But other lawmakers from both parties have said elected officials should hold off until healthcare workers have received their COVID-19 vaccinations. Rep. Ilhan Omar (D-MN) has tweeted repeatedly on this theme. In response to a tweet asking whether the age of congressional leaders was the reason for their early COVID-19 vaccinations, Omar tweeted on December 20 from her Twitter-verified personal handle, @IlhanMN, that she felt it was instead entitlement that had put members of Congress at the front of the line, calling this "shameful."

Lawmakers are not more important than frontline workers "who are making sacrifices everyday," Omar said. "People who need it most, should get it. Full stop."


Omar on December 21 retweeted a photo of a Minnesota clinician who had been vaccinated, adding a message of thanks.

"We are grateful for the sacrifice and service of Dr. Ibrahim," Omar wrote, adding that "he and other frontline workers deserve to be first in line for the vaccine."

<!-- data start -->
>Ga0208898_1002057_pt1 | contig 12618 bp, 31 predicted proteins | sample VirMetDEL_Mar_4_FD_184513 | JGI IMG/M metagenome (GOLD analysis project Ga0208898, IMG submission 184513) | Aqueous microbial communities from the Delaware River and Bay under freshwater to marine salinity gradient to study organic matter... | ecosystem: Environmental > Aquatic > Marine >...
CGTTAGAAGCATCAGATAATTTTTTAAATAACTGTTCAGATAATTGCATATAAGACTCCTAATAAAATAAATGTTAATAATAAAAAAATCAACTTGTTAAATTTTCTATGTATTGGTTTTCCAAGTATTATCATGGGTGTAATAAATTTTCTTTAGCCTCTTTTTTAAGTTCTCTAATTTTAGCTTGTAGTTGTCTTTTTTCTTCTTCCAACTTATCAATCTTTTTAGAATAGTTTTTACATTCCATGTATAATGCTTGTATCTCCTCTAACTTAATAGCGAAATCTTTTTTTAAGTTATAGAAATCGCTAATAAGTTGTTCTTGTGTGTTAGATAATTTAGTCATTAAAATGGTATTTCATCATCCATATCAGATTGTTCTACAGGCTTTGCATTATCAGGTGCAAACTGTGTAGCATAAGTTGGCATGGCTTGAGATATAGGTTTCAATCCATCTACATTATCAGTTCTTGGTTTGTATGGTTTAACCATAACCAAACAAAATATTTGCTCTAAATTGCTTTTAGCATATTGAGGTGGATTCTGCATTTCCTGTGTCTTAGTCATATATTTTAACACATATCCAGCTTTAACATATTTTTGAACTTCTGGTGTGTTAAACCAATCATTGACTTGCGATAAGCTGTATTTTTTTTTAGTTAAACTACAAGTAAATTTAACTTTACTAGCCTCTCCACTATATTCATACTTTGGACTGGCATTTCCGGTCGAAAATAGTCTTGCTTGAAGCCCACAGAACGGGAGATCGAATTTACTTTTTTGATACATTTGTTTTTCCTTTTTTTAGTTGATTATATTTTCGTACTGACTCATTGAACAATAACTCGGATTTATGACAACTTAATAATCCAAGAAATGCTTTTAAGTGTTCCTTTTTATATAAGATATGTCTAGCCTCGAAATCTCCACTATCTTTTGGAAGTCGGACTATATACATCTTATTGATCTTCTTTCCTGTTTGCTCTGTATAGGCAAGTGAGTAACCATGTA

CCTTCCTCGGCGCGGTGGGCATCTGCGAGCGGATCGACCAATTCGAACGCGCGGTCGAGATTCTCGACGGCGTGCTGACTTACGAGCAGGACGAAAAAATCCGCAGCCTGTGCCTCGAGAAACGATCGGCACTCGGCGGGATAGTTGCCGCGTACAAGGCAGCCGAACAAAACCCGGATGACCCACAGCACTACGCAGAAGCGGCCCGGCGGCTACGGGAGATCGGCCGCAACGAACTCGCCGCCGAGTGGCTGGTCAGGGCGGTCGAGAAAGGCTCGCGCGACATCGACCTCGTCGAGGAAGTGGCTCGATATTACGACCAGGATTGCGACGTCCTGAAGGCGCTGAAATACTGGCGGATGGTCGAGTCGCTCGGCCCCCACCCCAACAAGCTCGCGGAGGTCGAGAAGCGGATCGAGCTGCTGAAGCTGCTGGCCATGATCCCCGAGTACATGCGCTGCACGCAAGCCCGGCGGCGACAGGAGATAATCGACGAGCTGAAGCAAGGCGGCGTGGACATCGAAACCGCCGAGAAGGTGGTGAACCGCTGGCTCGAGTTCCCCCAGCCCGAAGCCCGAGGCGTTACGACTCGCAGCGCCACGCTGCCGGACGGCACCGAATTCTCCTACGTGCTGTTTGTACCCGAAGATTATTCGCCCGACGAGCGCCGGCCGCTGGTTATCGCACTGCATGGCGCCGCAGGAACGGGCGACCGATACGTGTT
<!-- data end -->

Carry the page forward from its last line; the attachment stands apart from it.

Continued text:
On the matter of COVID-19 vaccines, Omar, a liberal newcomer to the House, has taken a position at odds with a colleague with whom she often works closely, Rep. Alexandria Ocasio-Cortez (D-NY). On December 21, the New Yorker tweeted in favor of lawmakers getting vaccinated to build public trust in these products.

"Our job is to make sure the vaccine isn't politicized the way masks were politicized," Ocasio-Cortez tweeted, referring to resistance by many GOP lawmakers to wearing masks. Leaders should "show we won't ask others to do something we wouldn't do ourselves."


By contrast, like Omar, Sen. Rand Paul, MD (R-KY), also argued against early COVID-19 vaccinations for lawmakers. He tweeted on December 21 that he felt it was "inappropriate" for him, as someone who already had had the virus, to get a vaccine before healthcare workers and older people. He added that younger people such as Ocasio-Cortez should be among the last vaccinated. The New York Democrat is 31.